A friendship I treasure is one I share with Rod Ongpauco of the famed clan behind Barrio Fiesta, Bakahan at Manukan, Singing Cooks & Waiters atbp. and Isdaan Family Restaurant. Rod is the man who concocted one of our country’s iconic dishes, the crispy pata, and calls himself “the man crispy pata made.”
Crispy pata was born during a stroll in La Loma, where Rod saw a pile of pig’s legs. With P12, “I bought the pata, seasoned them and sold them to my mom.” (That’s the famous Mama Chit Evangelista of Barrio Fiesta.)
“Ayon! Pumatok,” said Rod.
Many years later, he has not stopped concocting. Interestingly, he doesn’t cook, but has the gift for whipping up flavors in his head, instinctively knowing what seasonings to put to enhance how a dish will taste in the end.
He told me how a recipe, like the Lechon Tinupig na Pata, a bestseller at his Isdaan Restaurants, is conceived. “I will call a cook and say, ‘We will make Lechon Patang Tinupig. Do this . . . ” and on he goes, in this case, instructing the cook to boil one whole pata for 4-5 hours in water, enough to submerge the hock. Add 350 g coconut milk, 1 whole peeled garlic, 2 pc siling labuyo, ½ tsp vetsin and 1 pork cube. Cook until pata is soft.
Wrap the pork in banana leaves. Roast it over coals until you hear the leaves pop, and it appears burnt and roasted. Serve with lechon sauce and achara.
Something to look forward to is his book, a memoir of sorts but so much more.
It is a compilation of all the lessons he learned through the years as a restaurateur. It will include chapters on how to wisely construct and manage a restaurant; tips for customers to get the best out of their restaurant experience; how to manage complaints; and how customers are not necessarily always right (where he humorously chronicles some of his most outrageous customer experiences).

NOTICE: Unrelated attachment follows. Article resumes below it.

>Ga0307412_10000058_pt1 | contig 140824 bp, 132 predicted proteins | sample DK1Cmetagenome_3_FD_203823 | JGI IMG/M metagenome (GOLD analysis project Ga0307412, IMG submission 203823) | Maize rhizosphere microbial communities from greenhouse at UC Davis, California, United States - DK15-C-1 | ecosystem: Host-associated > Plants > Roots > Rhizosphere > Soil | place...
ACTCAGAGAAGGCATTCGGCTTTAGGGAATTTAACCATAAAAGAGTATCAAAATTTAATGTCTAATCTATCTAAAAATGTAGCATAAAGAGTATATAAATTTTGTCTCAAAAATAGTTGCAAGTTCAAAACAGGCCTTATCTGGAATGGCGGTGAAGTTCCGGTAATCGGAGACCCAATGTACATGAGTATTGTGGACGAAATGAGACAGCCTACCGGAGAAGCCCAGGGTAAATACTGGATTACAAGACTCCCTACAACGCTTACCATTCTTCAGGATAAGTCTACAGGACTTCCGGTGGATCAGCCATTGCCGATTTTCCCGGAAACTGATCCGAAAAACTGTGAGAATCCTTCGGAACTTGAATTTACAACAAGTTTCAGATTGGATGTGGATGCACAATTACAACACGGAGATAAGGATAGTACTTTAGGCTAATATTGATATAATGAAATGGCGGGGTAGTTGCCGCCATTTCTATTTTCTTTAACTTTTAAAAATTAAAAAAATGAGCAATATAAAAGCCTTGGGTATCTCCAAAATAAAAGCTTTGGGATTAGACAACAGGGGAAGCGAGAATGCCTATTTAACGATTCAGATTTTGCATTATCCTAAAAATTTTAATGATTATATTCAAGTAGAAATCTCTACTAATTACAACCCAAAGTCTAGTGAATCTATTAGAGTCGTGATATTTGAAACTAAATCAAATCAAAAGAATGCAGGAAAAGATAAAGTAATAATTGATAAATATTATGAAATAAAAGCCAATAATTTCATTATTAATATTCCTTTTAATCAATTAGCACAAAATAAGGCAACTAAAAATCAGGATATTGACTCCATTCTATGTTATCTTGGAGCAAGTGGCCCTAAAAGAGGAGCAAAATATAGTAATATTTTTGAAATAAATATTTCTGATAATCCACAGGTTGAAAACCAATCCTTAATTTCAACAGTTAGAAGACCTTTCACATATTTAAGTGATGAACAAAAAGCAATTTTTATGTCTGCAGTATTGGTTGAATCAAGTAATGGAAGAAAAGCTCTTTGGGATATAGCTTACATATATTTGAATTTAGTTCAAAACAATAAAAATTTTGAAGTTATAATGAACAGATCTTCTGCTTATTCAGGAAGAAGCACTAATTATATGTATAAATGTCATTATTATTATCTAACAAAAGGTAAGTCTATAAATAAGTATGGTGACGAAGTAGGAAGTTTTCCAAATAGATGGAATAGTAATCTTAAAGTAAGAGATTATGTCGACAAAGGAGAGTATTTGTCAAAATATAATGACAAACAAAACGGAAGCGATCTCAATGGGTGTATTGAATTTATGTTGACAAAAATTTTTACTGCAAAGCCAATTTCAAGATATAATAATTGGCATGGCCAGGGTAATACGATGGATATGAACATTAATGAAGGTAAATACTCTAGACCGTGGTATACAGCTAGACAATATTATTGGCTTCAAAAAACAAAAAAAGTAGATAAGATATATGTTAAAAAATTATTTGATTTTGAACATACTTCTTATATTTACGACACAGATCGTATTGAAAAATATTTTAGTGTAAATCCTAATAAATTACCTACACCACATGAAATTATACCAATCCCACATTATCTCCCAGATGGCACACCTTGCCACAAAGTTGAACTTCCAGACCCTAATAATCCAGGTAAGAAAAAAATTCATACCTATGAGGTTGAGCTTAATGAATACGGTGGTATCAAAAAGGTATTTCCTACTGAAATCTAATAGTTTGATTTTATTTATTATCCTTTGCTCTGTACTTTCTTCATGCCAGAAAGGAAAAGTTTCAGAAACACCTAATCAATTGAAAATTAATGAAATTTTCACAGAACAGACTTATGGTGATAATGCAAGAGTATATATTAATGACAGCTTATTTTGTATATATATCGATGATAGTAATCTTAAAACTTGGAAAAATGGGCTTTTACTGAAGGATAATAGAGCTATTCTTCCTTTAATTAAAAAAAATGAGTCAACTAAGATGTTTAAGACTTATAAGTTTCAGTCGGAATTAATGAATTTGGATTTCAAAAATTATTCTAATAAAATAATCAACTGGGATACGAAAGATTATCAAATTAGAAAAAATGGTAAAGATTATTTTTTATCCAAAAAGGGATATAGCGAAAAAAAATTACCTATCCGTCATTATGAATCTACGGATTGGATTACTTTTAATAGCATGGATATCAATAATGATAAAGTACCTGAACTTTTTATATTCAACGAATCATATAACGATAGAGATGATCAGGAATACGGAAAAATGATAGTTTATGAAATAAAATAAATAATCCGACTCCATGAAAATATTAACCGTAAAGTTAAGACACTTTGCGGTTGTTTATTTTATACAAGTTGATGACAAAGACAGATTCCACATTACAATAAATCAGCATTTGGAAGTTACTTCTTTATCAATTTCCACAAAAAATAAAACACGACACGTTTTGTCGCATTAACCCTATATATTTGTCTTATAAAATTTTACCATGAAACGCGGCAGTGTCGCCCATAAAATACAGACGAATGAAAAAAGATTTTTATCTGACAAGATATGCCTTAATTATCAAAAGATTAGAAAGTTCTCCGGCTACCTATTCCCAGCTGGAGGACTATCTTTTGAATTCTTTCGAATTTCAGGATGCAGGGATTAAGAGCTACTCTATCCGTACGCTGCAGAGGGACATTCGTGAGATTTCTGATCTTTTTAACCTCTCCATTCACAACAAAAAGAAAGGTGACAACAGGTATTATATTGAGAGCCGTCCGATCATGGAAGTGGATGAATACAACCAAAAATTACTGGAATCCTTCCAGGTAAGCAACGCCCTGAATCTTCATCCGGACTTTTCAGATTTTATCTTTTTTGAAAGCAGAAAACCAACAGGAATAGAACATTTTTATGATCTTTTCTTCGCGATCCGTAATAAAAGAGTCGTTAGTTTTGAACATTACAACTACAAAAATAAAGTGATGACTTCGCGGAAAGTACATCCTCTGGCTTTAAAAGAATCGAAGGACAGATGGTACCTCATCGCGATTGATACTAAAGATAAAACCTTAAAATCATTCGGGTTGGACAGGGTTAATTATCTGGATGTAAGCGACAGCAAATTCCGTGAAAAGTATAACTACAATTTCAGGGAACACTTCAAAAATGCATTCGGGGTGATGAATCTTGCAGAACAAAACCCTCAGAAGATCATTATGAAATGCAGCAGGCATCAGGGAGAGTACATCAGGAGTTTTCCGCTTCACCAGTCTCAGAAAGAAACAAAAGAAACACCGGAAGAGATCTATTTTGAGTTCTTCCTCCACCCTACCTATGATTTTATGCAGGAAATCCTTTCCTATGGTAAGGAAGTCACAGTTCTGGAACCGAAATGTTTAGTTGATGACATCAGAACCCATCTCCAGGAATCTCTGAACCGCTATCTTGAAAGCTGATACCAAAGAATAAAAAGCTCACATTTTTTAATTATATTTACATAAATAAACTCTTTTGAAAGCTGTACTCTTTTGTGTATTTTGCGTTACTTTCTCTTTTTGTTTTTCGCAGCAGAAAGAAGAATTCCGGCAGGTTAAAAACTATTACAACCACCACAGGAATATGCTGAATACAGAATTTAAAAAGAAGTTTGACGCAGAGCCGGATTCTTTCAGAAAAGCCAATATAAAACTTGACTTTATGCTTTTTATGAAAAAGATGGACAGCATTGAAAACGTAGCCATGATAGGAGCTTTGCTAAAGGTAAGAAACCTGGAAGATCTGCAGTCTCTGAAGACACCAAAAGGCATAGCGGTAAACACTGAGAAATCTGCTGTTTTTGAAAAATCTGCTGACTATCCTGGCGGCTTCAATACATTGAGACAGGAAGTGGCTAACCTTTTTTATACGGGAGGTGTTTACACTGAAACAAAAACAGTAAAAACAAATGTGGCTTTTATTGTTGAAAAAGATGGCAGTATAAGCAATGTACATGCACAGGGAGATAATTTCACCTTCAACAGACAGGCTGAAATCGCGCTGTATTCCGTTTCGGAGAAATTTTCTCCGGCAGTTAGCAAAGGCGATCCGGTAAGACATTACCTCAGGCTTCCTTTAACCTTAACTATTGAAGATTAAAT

The book will feature as well heirloom recipes along with his own masterpieces, like the Lechon Patang Tinupig.
Having been privy to portions of it, I can say, expect a book written with so much honesty, making it an ideal resource book for all restaurateurs, a practical manual for hotel and restaurant management students, and a piece of Philippine food history for all.
In praise of kimchi
There is no better way to promote and share cultures than through food.
“Chikahansik” is a one-stop digital talk and cooking series that takes you on a delightful K-food adventure, produced by the Korean Cultural Center (KCC).
For June, kimchi takes center stage. Did you know that there are over 200 kinds of kimchi, and countless dishes in which they are used as an ingredient?
Join me tomorrow at 5 p.m. on KCC’s YouTube channel
(@kccphil) as I teach Korean Embassy Consul General Lee Kyoo-ho how to cook my rendition of Sinigang sa Pakwan with Kimchi.
I am thrilled by how well received the dish was by those who have tried it!
Consul Lee, KCC director Im Young-a and public relations officer Jang Seon-ji were all in agreement when they said it tasted like a refreshingly fruity kimchi jjigae, and I agree. I personally love how the watermelon gives the dish another dimension with its mellow notes, rather than just the strong and tangy notes from both the kimchi and the tamarind. The gentle sweetness the fruit brings for the finish makes it even more delightful. Here’s the recipe.
Sinigang sa Pakwan with Kimchi
1.5–2 kg short ribs or pork belly, bone in
2 slices ginger
4 red onions, wedged
1 Tbsp garlic
½ c tamarind paste, sinigang powder or batwan paste,
adjust quantity according to taste
1 small watermelon, balled
2 c homemade kimchi, chopped
2 green chilis
8 c water or stock
Fish sauce to season
1 c wombok kimchi, chopped
1 tsp whole peppercorns
2 tsp salt
Fish sauce, to taste
Spinach or pakoBring water to a boil and add meat. Boil for 15 minutes. Throw water.
Bring fresh batch to a boil and add onions, garlic, ginger chilies, watermelon (leave a few balls to add at the end), peppercorns, 1 tsp sea salt, 2 Tbsp fish sauce and kimchi. Bring to a boil and simmer until meat is tender. Season to taste.
Add radish and remaining watermelon balls. Simmer until radish is tender. Add French beans.
Finish with spinach. Serve on watermelon shell.
Stay tuned to the KCC YouTube channel all Fridays of June to learn how Kimchi Fried Rice, Kimchi Pancake and Budae Jjigae (Army Stew with Kimchi) are made.
I was overjoyed to receive a box of Masflex mini cookware. When the “in” thing is buying frozen food in small portions to reheat and serve, the mini casserole pot makes the task so easy.
Frying small quantities of tapa, longganisa and egg can be done with ease, without the fuss of having to wash larger cookware. Dining for two has never been cuter or easier.
The nonstick 14-cm pan and casserole pot are light, heat up easily, yet are thick enough not to let food burn quickly. They can be used on gas, halogen, electric and ceramic cook tops. INQ
@iamreggieaspiras on Facebook and Instagram; reggieaspiras.com